• History of Greece: Minoans
      • Minoans
        • Arrived on the island of Crete in 2000 B.C.
        • Built a great civilisation
        • Volcano erupts and causes tidal waves
          • Destroys settlements and weakens Minoan civilisation
    • Mycenaeans
      • Warriors from the city of Mycenae conquered the rest of Greece in 1400 B.C.
        • Warlike people
        • Advanced civilisation for the time
        • Earthquakes and warfare destroyed many cities by 1200 B.C.
    • Can you spot Miss Smith?
    • 1200BC: The Dorians arrive
      • The next wave of invaders were the Dorians.
      • They swept through Ancient Greece and eventually settled the city which would become known as Sparta.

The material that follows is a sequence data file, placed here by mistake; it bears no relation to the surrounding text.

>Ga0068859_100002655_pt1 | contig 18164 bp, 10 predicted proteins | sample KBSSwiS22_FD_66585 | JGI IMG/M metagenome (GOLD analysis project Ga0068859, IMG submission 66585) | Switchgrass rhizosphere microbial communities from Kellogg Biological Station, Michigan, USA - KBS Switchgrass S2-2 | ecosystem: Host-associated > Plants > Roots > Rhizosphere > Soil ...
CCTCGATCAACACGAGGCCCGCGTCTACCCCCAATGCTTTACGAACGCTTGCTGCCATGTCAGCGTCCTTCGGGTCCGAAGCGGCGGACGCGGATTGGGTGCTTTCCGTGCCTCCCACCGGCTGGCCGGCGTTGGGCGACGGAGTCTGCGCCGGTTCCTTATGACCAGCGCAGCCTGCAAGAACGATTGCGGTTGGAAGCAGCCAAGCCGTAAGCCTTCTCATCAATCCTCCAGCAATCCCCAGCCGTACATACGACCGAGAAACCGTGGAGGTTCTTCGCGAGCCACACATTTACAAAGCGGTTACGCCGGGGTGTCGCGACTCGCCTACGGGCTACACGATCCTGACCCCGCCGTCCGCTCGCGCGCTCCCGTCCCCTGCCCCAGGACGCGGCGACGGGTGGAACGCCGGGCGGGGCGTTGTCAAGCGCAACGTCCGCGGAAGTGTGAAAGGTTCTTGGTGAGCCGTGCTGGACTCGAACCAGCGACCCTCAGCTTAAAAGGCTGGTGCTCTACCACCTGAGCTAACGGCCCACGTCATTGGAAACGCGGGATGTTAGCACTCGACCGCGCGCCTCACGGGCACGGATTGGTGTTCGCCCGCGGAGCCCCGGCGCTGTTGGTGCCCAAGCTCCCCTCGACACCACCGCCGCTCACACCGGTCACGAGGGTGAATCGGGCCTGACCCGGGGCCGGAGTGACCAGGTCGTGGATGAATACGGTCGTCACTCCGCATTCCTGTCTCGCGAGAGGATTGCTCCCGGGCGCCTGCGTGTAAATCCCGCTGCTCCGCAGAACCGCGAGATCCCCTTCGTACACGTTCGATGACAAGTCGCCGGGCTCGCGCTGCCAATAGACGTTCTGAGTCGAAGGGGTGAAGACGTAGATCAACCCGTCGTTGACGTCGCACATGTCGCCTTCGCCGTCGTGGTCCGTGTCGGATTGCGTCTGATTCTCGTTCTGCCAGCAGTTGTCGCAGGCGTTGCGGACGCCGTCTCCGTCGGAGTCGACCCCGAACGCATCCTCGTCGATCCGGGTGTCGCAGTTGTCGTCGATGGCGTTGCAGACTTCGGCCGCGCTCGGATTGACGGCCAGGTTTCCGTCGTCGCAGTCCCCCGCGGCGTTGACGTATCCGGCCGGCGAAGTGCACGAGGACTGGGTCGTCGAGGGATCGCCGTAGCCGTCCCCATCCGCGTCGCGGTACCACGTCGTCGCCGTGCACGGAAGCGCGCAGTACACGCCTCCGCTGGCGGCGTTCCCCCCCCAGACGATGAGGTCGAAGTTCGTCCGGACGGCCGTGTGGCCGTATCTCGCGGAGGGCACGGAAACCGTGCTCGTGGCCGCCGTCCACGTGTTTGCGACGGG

• Ancient Greece’s rival: Ancient Persia
      • The Persian Empire was the largest and most powerful in the Ancient World.
      • The cities had modern irrigation systems and efficient roads.
    • The Persian Empire c.500 BC
    • Persia versus Ancient Greece
      • Between 490BC and 479BC a Persian Army of over 1 million men attempted to conquer the Greeks.
      • A union of Greek cities (led by Sparta and Athens) defeated the Persians.
      • The movie 300 is set in this war. It is also the origin of the modern Marathon.
    • The Rise of Athens
      • After the defeat of Persia the city of Athens rose to dominate Greece.
      • It had a powerful navy and was the home of democracy and the philosopher Socrates.
    • Athenian Empire
      • The Athenian navy dominated the Mediterranean.
      • Athens soon found itself at the centre of a significant empire.
    • The Parthenon
    • Sparta: Military City-State
      • Sparta began to fear the rising power of its rival city.